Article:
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The internet's new favorite video game is about playing the trombone



That's the sound of New York Philharmonic principal trombonist Joe Alessi playing "Clair De Lune" on a beautiful Paris day. And this is the sound of our producer, Danny Hensel, playing Beethoven's Symphony No. 5 in the new video game "Trombone Champ."


RASCOE: Hard to tell the difference, right? Not really. "Trombone Champ" is a new game taking the internet by storm. It's like "Guitar Hero" but with the trombone.


RASCOE: So how do you play? Press a key to play a note and use your mouse to slide up and down the scale. But why the trombone?

DAN VECCHITTO: The only reason is that I just thought it was funny. I hope that's not offensive to people who play the trombone.

RASCOE: Dan Vecchitto is the lead game designer at Holy Wow Studios. Vecchitto worked on the game for four years on nights and weekends. He wasn't expecting "Trombone Champ" to become so popular.

VECCHITTO: And I thought that maybe, like, real trombone players might find it interesting. I don't know. I wasn't quite sure what to expect, but I absolutely didn't expect the game itself to sell this much. But I still don't really understand why - like, why and how it has.

RASCOE: Videos of players performing badly are especially popular, like this rendition of the "William Tell Overture."


RASCOE: There's a real time critique in the game, too. Land an OK note - the expression meh pops up. Blow a stinker, and you get a nasty. Nail it, then lucky you - it's perfecto, plus top points. And how well does Dan Vecchitto score when he plays "Trombone Champ?"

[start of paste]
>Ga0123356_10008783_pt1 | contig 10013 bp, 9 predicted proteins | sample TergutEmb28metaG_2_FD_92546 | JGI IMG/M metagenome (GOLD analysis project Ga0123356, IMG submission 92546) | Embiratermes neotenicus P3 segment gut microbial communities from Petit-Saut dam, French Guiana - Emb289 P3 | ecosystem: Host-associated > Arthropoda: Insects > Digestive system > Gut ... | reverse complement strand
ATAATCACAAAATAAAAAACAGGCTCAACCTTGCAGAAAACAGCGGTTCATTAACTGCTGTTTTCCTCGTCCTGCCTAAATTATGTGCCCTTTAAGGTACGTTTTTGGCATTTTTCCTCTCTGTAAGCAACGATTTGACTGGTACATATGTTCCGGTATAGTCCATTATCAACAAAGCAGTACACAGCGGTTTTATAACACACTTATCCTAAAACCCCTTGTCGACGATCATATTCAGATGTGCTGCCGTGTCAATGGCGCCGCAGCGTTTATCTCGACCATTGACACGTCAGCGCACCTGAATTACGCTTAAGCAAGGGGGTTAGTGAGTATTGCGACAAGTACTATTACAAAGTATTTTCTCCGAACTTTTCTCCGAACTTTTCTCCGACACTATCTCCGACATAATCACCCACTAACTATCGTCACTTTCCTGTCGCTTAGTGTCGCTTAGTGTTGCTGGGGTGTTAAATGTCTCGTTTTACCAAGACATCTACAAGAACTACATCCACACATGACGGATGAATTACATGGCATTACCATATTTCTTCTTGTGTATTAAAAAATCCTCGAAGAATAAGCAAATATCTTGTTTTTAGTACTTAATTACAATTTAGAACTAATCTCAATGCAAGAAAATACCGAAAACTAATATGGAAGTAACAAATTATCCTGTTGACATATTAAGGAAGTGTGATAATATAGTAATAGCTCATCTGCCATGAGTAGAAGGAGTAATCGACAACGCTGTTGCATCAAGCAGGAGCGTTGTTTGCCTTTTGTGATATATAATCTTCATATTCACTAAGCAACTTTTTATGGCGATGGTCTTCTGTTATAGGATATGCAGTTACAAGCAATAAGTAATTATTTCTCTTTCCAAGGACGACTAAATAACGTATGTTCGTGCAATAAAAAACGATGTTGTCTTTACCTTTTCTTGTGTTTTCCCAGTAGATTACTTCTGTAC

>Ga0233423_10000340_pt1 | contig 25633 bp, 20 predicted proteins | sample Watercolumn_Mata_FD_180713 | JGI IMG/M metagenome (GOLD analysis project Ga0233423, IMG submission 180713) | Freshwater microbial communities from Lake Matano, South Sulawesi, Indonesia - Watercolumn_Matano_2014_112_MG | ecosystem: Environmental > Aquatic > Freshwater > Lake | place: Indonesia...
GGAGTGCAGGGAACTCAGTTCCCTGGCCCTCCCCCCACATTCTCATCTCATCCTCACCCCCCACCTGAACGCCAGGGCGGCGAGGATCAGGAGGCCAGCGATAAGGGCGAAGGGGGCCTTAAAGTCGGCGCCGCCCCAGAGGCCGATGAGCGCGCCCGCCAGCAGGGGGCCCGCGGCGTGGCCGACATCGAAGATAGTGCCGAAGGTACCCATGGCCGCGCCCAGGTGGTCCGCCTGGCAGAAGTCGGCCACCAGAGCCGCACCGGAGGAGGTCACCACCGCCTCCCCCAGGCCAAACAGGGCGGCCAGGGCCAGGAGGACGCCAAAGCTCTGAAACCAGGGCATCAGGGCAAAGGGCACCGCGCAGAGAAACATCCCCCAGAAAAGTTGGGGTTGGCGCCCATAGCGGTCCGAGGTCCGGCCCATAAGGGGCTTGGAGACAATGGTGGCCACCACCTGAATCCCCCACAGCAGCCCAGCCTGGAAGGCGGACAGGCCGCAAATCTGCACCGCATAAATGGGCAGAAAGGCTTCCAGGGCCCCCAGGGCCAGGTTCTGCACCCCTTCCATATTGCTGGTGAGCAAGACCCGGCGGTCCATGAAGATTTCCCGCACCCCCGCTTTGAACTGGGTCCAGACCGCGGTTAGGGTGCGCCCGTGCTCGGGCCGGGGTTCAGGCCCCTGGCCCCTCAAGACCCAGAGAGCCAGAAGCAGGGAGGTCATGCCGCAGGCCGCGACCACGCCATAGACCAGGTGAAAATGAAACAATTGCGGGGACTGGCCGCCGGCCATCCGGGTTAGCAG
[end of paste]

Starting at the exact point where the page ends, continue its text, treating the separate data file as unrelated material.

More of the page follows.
VECCHITTO: I'm not bad at it, but there are people who are better. There are certain songs I cannot get the highest score on, and there are people online who've gotten the highest rank on all the songs, which is ridiculous. I don't know how they do it.

RASCOE: But Vecchitto says the difficulty is part of the fun.

VECCHITTO: The game is kind of unique in that it's designed for you not to do well. Like, all the humor comes from the fact that it's nearly impossible to do well, and it always sounds like a mess.

RASCOE: Meanwhile, our producer Danny Hensel is still trying to rise above the meh into the heights of perfecto.

(SOUNDBITE OF TROMBONE MUSIC) Transcript provided by NPR, Copyright NPR.

Ayesha Rascoe is a White House correspondent for NPR. She is currently covering her third presidential administration. Rascoe's White House coverage has included a number of high profile foreign trips, including President Trump's 2019 summit with North Korean leader Kim Jong Un in Hanoi, Vietnam, and President Obama's final NATO summit in Warsaw, Poland in 2016. As a part of the White House team, she's also a regular on the NPR Politics Podcast.
Danny Hensel
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